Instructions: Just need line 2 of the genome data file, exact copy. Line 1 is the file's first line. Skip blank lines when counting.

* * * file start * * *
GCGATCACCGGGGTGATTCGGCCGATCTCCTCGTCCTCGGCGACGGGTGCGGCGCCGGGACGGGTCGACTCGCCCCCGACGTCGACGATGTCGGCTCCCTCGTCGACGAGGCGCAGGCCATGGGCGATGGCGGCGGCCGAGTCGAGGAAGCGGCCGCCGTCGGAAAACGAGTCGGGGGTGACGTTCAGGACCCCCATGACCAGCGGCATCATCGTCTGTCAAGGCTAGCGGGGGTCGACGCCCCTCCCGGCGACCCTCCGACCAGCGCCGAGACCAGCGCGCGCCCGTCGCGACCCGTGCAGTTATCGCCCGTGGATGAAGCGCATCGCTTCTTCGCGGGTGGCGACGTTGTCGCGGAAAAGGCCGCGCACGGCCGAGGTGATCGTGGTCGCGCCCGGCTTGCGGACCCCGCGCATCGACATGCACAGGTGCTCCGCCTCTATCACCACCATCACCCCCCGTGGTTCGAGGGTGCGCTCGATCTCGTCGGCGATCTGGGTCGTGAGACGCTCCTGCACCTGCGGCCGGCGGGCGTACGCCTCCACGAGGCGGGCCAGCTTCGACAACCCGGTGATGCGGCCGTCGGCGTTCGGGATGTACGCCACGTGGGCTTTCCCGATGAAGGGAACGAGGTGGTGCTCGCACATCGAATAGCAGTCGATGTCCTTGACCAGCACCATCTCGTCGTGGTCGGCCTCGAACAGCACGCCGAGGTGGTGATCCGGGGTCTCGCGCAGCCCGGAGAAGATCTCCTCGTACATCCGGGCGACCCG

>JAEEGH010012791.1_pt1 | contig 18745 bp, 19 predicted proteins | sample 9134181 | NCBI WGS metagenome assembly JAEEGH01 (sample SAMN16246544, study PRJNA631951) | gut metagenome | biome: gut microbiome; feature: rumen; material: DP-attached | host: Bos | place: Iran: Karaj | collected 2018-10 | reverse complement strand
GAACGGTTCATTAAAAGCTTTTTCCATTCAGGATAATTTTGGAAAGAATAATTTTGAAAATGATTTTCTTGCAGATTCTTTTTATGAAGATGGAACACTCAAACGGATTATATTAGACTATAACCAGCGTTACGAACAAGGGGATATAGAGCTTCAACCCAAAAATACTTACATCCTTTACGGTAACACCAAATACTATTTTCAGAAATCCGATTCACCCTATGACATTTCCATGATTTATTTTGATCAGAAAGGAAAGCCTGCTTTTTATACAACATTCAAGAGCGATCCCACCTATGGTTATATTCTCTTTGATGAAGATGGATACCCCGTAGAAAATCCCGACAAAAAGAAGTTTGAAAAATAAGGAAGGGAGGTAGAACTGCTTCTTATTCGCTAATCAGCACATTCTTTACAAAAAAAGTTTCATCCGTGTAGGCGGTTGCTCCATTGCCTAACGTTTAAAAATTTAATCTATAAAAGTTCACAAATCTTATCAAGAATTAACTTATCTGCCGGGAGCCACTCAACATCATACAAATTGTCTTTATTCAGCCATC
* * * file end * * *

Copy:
>JAEEGH010012791.1_pt1 | contig 18745 bp, 19 predicted proteins | sample 9134181 | NCBI WGS metagenome assembly JAEEGH01 (sample SAMN16246544, study PRJNA631951) | gut metagenome | biome: gut microbiome; feature: rumen; material: DP-attached | host: Bos | place: Iran: Karaj | collected 2018-10 | reverse complement strand